We will address both of the Garners' issues together regarding the propriety of granting the bank summary judgment on the Garners' allegations of fraud and bad faith. Specifically, the Garners alleged that the bank fraudulently induced them to contract with Hickman to build a modular home. Additionally, the Garners alleged the bank was guilty of bad faith by failing to advise them that Hickman was not qualified to act as a general contractor and for failing to advise the Garners that the bank was not treating Hickman as a general contractor.
When reviewing a summary judgment on appeal, we review the judgment in the same light as the district court, using the same information. Randolph v. Gilpatrick Construction Company, Inc., Wyo., 702 P.2d 142 (1985); and Lane Company v. Busch Development, Inc., Wyo., 662 P.2d 419 (1983). A party moving for summary judgment has the burden of proving the nonexistence of a genuine issue of material fact. Dudley v. East Ridge Development Company, Wyo., 694 P.2d 113 (1985). Material fact has been defined as one which, if proved, would have the effect of establishing or refuting an essential element of the cause of action or defense asserted by the parties. Samuel Mares Post No. 8, American Legion, Department of Wyoming v. Board of County Commissioners of the County of Converse, Wyo., 697 P.2d 1040 (1985). Upon examination of a summary judgment, we view the record from the vantage point most favorable to the party opposing the motion, giving him all favorable inferences which may be drawn from the facts. Bancroft v. Jagusch, Wyo., 611 P.2d 819 (1980).
The elements in a cause of action of fraud are false representation made by the defendant which the plaintiff relies upon to his detriment. Duffy v. Brown, Wyo., 708 P.2d 433 (1985); and Anderson v. Foothill Industrial Bank, Wyo., 674 P.2d 232 (1984). The false representation must be one which induces action and is reasonably believed by the plaintiff to be true. Johnson v. Soulis, Wyo., 542 P.2d 867 (1975). Therefore, in order for the Garners to make a prima facie case of fraud, they must show the bank made a material representation which was false, with intent to induce action by the Garners to their detriment. Schepps v. Howe, Wyo., 665 P.2d 504 (1983).
We have also stated that in order to establish fraud, the alleged false representations must be made before execution of the contract upon which the action is based:
"* * * In connection with the requirement of reasonable reliance we have recognized that false representations in order to constitute actionable fraud must occur prior to the execution of the contract which is sought to be avoided or for which damages are sought to be recovered. [Citations.]" Schepps v. Howe, supra, at 508.
The Schepps case involved an action by purchasers of real property against the sellers based upon fraudulent misrepresentation. The buyers complained that the house had not been built by qualified contractors and was incomplete, all contrary to the sellers' claims. However, the sellers did not make such representations until after the parties had already entered into their sales contract. This court affirmed the district court's finding that there could be no cause of action for fraudulent misrepresentation when the alleged misrepresentation occurred after the contract was executed.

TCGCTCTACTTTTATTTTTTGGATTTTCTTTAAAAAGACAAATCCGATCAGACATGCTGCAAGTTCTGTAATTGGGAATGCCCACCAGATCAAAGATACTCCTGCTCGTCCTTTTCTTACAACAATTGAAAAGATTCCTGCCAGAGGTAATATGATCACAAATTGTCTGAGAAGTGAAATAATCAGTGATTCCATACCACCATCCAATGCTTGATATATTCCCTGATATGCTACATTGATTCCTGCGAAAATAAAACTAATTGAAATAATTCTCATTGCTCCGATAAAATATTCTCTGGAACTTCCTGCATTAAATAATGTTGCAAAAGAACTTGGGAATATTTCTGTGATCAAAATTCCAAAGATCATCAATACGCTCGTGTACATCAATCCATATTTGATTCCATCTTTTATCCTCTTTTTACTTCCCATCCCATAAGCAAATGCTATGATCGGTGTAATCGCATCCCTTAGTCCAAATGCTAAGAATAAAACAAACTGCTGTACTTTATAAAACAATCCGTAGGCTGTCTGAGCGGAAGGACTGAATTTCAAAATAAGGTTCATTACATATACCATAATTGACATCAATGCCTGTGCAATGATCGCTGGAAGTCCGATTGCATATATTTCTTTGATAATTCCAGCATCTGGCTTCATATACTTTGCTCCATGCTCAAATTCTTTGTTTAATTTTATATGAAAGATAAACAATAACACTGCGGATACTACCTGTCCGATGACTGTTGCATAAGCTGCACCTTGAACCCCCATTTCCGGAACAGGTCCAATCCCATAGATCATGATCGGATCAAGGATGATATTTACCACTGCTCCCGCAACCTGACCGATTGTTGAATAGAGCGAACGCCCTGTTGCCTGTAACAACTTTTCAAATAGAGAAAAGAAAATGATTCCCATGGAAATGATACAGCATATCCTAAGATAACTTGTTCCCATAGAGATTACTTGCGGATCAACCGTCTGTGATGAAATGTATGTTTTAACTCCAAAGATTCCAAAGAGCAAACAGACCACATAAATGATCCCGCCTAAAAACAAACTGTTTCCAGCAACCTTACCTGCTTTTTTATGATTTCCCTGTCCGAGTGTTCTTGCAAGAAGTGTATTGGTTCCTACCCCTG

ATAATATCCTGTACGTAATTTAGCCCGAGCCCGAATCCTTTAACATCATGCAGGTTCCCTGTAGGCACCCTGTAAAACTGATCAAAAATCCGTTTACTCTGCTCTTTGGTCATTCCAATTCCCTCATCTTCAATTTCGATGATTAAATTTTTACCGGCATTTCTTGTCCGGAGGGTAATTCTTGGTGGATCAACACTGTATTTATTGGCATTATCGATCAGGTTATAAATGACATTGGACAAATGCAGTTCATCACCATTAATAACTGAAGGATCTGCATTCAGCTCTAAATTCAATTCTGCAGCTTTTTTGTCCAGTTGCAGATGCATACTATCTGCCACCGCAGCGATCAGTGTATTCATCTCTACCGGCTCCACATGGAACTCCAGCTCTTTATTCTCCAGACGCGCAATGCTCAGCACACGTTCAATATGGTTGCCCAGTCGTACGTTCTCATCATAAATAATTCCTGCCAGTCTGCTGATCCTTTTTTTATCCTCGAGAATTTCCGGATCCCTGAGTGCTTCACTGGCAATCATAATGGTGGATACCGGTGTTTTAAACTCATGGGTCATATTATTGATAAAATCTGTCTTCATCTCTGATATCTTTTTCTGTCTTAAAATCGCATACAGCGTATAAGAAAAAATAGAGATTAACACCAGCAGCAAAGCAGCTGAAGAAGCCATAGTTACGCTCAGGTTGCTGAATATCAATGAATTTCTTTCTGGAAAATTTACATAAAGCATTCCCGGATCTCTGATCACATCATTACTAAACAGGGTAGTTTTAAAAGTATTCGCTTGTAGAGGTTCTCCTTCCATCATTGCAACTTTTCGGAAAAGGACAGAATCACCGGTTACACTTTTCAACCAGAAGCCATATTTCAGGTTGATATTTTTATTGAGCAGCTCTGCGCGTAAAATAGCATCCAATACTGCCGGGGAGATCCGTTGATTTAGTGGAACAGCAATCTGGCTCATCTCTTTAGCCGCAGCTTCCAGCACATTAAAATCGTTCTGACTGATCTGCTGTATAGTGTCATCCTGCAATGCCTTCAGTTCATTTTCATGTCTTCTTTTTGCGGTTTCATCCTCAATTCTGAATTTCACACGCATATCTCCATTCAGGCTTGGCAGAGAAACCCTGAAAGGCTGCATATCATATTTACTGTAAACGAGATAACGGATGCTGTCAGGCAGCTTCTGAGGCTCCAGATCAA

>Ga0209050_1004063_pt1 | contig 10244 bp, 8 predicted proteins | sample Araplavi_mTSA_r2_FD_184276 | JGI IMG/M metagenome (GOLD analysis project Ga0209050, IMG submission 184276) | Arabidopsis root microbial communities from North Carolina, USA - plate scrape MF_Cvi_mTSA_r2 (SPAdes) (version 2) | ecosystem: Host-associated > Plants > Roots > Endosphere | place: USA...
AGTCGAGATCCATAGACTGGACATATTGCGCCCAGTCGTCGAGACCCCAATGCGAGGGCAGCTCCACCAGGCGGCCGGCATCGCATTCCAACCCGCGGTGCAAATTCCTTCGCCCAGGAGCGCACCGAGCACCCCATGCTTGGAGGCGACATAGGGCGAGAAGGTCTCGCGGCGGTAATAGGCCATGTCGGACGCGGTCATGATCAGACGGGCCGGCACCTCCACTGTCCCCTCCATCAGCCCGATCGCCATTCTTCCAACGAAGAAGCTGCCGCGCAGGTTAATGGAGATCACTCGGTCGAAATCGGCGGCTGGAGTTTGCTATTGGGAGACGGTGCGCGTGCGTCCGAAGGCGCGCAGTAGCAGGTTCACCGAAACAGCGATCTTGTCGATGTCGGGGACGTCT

Similarly, the alleged fraudulent misrepresentation by the bank in this case did not occur, if at all, until after Janell Garner and Hickman had already agreed that Hickman would construct the modular home. In her deposition, Janell Garner testified she worked out the agreement with Hickman before Jim Viergets of the Sundance State Bank ever became involved:
"Q. When was your first contact with Mr. Hickman?
"A. I'm not sure I can really give you an exact date. I know we started discussing around November and December of '79.
* * * * * *
"Q. Okay. How many conversations did you have with Mr. Hickman regarding a home in '79?
"A. I can't really give you an exact amount. I know we've talked on several occasions and on the phone regarding the building of a modular home.
* * * * * *
"Q. And about when would you say you really came up with the plans that you wanted to purchase from Rushmore Homes?
"A. In January of 1980.
"Q. And this was before you had met with Jim Viergets?
"A. We met with him that same month at the end of the month.
* * * * * *
"Q. — but you'd made a decision who you were going to buy a home from, the kind of home you wanted?
* * * * * *
"Q. Other than the order form I guess the Rushmore order form, was there anything else in writing describing your arrangement with Gayle Hickman?
"Q. It was all verbal?
* * * * * *
"Q. Isn't it true that all of the arrangements, everything from purchasing of the home to the plumbers, electricians, all the finish people, the carpenters, all of that was arranged for between you and Mr. Hickman?
"Q. Mr. Viergets had nothing to do with the selection of the Rushmore home or any of the people who were going to complete it; did he?